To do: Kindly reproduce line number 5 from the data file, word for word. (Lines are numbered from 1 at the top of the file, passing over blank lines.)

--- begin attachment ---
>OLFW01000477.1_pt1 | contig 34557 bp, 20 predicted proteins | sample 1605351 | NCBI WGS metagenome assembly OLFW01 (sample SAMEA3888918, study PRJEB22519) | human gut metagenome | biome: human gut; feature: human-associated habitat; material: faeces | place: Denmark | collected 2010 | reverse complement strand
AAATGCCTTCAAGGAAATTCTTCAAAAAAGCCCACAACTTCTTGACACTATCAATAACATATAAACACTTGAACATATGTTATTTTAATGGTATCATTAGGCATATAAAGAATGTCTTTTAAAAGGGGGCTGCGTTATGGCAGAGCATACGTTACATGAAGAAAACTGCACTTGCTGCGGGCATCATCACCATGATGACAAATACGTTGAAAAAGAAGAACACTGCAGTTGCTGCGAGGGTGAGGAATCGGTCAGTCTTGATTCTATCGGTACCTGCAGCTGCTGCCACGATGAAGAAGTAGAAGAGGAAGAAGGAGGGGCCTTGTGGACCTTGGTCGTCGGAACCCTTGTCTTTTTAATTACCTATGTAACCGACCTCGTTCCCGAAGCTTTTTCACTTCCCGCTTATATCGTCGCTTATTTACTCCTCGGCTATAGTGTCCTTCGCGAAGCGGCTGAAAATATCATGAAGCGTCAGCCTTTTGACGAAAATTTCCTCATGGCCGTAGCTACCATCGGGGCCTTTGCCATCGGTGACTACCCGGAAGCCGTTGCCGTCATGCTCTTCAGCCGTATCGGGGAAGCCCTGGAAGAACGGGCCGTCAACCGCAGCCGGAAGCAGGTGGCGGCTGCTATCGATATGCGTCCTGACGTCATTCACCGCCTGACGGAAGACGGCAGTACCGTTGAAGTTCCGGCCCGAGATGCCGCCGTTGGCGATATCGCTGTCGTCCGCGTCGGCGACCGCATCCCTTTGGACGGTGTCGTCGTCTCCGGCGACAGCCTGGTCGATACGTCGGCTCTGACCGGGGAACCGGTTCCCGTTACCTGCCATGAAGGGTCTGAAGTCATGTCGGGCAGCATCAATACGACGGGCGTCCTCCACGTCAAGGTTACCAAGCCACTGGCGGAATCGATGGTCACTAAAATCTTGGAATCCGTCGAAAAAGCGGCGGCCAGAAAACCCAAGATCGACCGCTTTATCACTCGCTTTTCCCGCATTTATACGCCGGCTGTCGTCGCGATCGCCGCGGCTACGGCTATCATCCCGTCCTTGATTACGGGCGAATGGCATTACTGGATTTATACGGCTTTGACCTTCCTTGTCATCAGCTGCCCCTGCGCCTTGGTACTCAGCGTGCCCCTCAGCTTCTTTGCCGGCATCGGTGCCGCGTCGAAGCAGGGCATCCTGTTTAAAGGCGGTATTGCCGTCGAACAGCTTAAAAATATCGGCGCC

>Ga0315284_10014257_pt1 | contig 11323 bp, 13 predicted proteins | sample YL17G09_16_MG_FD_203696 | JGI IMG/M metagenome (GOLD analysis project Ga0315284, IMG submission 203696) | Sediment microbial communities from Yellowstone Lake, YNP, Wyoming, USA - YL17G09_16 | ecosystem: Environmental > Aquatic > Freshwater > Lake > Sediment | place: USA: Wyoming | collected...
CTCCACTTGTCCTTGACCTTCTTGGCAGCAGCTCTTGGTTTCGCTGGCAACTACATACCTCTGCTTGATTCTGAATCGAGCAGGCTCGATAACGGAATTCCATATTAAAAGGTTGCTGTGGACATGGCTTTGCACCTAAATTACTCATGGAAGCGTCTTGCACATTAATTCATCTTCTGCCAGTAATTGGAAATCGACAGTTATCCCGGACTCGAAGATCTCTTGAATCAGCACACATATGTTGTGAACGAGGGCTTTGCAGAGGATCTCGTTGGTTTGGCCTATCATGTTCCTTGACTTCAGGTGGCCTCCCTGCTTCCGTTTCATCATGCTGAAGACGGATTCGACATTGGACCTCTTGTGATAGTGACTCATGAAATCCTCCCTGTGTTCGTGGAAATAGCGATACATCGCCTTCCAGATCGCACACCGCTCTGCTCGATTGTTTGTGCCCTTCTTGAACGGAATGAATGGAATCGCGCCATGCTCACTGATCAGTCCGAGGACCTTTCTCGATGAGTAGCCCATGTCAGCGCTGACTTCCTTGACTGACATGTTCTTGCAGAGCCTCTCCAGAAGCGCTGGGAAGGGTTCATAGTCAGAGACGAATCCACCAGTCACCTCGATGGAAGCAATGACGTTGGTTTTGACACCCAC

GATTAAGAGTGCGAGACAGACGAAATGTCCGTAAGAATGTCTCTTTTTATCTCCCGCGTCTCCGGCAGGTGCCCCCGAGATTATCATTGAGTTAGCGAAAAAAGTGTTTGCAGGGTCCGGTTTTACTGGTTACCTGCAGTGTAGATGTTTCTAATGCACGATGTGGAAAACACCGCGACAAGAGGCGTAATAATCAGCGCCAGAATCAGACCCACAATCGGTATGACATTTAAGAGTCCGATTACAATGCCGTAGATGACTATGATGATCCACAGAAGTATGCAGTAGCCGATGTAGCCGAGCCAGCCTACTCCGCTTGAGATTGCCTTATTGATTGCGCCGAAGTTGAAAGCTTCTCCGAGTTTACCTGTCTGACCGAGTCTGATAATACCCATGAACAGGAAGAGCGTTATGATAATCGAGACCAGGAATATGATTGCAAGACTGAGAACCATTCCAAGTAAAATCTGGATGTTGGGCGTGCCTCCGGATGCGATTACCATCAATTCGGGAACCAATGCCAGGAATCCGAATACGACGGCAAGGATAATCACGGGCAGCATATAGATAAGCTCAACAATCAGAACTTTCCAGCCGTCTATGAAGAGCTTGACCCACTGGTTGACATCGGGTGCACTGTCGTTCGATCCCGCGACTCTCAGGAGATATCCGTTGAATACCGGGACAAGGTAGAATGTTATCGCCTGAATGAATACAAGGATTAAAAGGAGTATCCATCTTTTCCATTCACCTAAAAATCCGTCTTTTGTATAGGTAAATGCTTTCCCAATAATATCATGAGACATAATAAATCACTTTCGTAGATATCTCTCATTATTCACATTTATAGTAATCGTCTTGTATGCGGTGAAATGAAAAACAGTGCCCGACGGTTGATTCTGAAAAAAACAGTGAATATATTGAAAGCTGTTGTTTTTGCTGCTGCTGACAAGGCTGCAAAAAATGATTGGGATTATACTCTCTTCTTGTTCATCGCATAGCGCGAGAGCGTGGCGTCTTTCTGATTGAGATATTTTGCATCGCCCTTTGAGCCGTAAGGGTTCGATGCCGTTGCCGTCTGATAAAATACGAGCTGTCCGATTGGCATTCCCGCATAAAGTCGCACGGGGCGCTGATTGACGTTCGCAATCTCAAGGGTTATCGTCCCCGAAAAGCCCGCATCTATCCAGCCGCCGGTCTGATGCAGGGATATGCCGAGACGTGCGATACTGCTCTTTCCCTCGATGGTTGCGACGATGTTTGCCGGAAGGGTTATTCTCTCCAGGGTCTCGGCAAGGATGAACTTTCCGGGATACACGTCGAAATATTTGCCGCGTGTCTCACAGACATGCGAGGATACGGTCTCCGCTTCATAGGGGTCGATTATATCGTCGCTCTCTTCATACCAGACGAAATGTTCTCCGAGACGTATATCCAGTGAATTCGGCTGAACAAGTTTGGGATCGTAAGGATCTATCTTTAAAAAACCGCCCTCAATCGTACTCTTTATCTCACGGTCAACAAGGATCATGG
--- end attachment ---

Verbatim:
GATTAAGAGTGCGAGACAGACGAAATGTCCGTAAGAATGTCTCTTTTTATCTCCCGCGTCTCCGGCAGGTGCCCCCGAGATTATCATTGAGTTAGCGAAAAAAGTGTTTGCAGGGTCCGGTTTTACTGGTTACCTGCAGTGTAGATGTTTCTAATGCACGATGTGGAAAACACCGCGACAAGAGGCGTAATAATCAGCGCCAGAATCAGACCCACAATCGGTATGACATTTAAGAGTCCGATTACAATGCCGTAGATGACTATGATGATCCACAGAAGTATGCAGTAGCCGATGTAGCCGAGCCAGCCTACTCCGCTTGAGATTGCCTTATTGATTGCGCCGAAGTTGAAAGCTTCTCCGAGTTTACCTGTCTGACCGAGTCTGATAATACCCATGAACAGGAAGAGCGTTATGATAATCGAGACCAGGAATATGATTGCAAGACTGAGAACCATTCCAAGTAAAATCTGGATGTTGGGCGTGCCTCCGGATGCGATTACCATCAATTCGGGAACCAATGCCAGGAATCCGAATACGACGGCAAGGATAATCACGGGCAGCATATAGATAAGCTCAACAATCAGAACTTTCCAGCCGTCTATGAAGAGCTTGACCCACTGGTTGACATCGGGTGCACTGTCGTTCGATCCCGCGACTCTCAGGAGATATCCGTTGAATACCGGGACAAGGTAGAATGTTATCGCCTGAATGAATACAAGGATTAAAAGGAGTATCCATCTTTTCCATTCACCTAAAAATCCGTCTTTTGTATAGGTAAATGCTTTCCCAATAATATCATGAGACATAATAAATCACTTTCGTAGATATCTCTCATTATTCACATTTATAGTAATCGTCTTGTATGCGGTGAAATGAAAAACAGTGCCCGACGGTTGATTCTGAAAAAAACAGTGAATATATTGAAAGCTGTTGTTTTTGCTGCTGCTGACAAGGCTGCAAAAAATGATTGGGATTATACTCTCTTCTTGTTCATCGCATAGCGCGAGAGCGTGGCGTCTTTCTGATTGAGATATTTTGCATCGCCCTTTGAGCCGTAAGGGTTCGATGCCGTTGCCGTCTGATAAAATACGAGCTGTCCGATTGGCATTCCCGCATAAAGTCGCACGGGGCGCTGATTGACGTTCGCAATCTCAAGGGTTATCGTCCCCGAAAAGCCCGCATCTATCCAGCCGCCGGTCTGATGCAGGGATATGCCGAGACGTGCGATACTGCTCTTTCCCTCGATGGTTGCGACGATGTTTGCCGGAAGGGTTATTCTCTCCAGGGTCTCGGCAAGGATGAACTTTCCGGGATACACGTCGAAATATTTGCCGCGTGTCTCACAGACATGCGAGGATACGGTCTCCGCTTCATAGGGGTCGATTATATCGTCGCTCTCTTCATACCAGACGAAATGTTCTCCGAGACGTATATCCAGTGAATTCGGCTGAACAAGTTTGGGATCGTAAGGATCTATCTTTAAAAAACCGCCCTCAATCGTACTCTTTATCTCACGGTCAACAAGGATCATGG